If I were to try and pick out highlights, it would be tricky. The Spruce Goose is the main feature of the original building and it still dominates things there. Indeed, it is so large that, at times, you actually forget it is there because it either is way above you or it fills the view becoming invisible in the process. The SR-71 is a delight to see at any time and the way that one engine pod is opened up is a nice touch and gives a good idea of the installation for a unique engine.
The rockets and missiles are well displayed and I shall come back to them in another post. Some of the aircraft are painted up in unusual schemes although these are not always original to the airframe on display. Even so, they are a change from what you might normally see. Having a 747-100 parked outside the front of the museum is a nice touch too – a reminder of Evergreen’s operations before the airline went bust.
I only had a couple of hours so I was in a bit of a hurry working my way around but this is definitely a place that you could spend a lot of time. The journey there is long enough to make doing so something that you should really plan for. I saw plenty that I had seen before but plenty that was either not there or was not displayed in the same way. If you are in the vicinity, make a trip to McMinnville.
A Quick Walk Around the Museum
After Hobbo had finished his talk and was setting up for autographs, I took a quick wander around the main floor of the museum. Some exhibits were gone to make space for the presentation but there were still plenty of cars on show. Things have been rearranged since my previous visit which I wrote about here. I knew that time was tight for me and I would need to go but I did get a few shots of some of the cars before calling time and heading home.
Bale Grist Mill
Sometimes you find yourself doing something that you hadn’t planned but that turns out to be far more interesting than you had envisaged. That is certainly the case with Bale Grist Mill. We were taking a day trip up to Napa Valley with my Mum while she was staying. As we drove down towards St Helena, Nancy remembered seeing something about this place so, as we came upon it, we decided to stop in and have a look around.
It is a restored water mill that is used for grinding wheat and corn. It is a state park controlled location with a great selection of volunteers helping to keep the place working. The mill wheel is a huge affair fed by an aqueduct that used to come from the mill ponds up the hill. Now they are under someone else’s control so the aqueduct has been shorted and they feed it with water in a continuous cycle. Not quite the same thing but nothing to complain about.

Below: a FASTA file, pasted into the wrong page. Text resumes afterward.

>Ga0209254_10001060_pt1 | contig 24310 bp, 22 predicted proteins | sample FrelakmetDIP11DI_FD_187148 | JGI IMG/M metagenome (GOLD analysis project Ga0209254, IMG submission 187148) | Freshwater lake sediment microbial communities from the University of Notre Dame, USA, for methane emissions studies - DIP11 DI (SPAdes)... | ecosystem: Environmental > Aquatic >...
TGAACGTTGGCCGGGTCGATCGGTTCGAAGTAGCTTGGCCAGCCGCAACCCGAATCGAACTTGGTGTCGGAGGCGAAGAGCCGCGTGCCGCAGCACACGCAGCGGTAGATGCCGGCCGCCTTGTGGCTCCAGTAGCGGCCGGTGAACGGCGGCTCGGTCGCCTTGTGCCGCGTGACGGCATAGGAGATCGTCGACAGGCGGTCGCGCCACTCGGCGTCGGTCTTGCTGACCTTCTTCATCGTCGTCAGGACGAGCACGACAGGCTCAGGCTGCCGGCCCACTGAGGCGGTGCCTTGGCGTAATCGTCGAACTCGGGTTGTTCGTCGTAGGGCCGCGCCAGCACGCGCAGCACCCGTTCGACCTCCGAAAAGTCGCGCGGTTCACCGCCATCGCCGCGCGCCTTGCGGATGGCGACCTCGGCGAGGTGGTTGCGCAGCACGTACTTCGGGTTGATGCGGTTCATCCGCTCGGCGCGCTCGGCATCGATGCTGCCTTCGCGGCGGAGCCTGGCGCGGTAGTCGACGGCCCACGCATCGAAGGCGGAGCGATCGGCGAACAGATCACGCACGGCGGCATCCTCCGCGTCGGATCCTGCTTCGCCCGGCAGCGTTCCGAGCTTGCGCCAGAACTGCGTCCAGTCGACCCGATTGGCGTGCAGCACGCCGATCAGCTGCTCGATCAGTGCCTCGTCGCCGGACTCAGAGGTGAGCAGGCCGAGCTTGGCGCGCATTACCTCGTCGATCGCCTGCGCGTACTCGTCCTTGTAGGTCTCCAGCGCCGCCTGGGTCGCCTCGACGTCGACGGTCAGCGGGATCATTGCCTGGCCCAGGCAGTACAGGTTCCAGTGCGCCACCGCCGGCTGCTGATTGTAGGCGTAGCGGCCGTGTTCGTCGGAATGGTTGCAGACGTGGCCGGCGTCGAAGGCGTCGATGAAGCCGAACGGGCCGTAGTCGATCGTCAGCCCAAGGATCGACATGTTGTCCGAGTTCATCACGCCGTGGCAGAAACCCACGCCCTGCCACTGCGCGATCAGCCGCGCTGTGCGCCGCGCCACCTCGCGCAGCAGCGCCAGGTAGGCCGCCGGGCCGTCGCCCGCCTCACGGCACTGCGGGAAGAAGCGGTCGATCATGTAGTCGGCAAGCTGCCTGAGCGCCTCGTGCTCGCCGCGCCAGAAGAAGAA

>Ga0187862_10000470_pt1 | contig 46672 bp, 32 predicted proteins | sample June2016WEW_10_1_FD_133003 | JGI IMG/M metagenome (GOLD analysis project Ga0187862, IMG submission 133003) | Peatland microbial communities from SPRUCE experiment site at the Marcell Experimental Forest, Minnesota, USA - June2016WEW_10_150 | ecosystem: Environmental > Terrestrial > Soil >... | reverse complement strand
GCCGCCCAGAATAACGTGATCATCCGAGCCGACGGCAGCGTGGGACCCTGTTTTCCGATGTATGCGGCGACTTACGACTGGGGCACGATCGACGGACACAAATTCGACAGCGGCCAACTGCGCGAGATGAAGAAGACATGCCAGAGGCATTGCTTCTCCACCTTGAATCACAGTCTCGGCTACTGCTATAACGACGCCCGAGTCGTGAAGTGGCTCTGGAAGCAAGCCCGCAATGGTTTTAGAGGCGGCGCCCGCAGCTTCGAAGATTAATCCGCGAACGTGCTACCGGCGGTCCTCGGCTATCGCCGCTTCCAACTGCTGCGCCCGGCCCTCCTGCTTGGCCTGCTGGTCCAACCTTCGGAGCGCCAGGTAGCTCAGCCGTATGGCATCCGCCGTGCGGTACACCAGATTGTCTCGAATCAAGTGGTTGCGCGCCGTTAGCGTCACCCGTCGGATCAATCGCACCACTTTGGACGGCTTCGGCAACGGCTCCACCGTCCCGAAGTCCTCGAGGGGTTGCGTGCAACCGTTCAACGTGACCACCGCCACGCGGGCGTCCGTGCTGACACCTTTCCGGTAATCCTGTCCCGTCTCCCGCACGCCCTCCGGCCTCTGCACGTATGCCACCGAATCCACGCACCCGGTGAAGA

Inside the mill, they give a great tour explaining the history of the mill itself and the guy it is named for. They demonstrate how the farmers’ crop would be delivered and the processes it would go through to clean it, grind it and then hand it back to the farmer. All of this culminates in a live demonstration of the grinding process. The mill wheel drives a series of belts and gear throughout the mill that control all of the processes whether it is the cleaning of the grain, the grinding, the elevators to move it around or the sifting that separates the different grades of milled product. You get to see them grind some corn (as it was when we were there) and adjust the stones to get just the right texture of product.
Interestingly, while they sell the flour or polenta in the mill, they mark it as not fit for human consumption. Since there is bare wood in the process rather than stainless steel everywhere and they let public members watch it being ground, they do not conform to the food hygiene laws. Therefore, they cannot sell it as food. That does not, of course, stop you from using it as food. We bought some flour which has made some excellent bread. The volunteers all eat it too so you can make your own choice if you visit.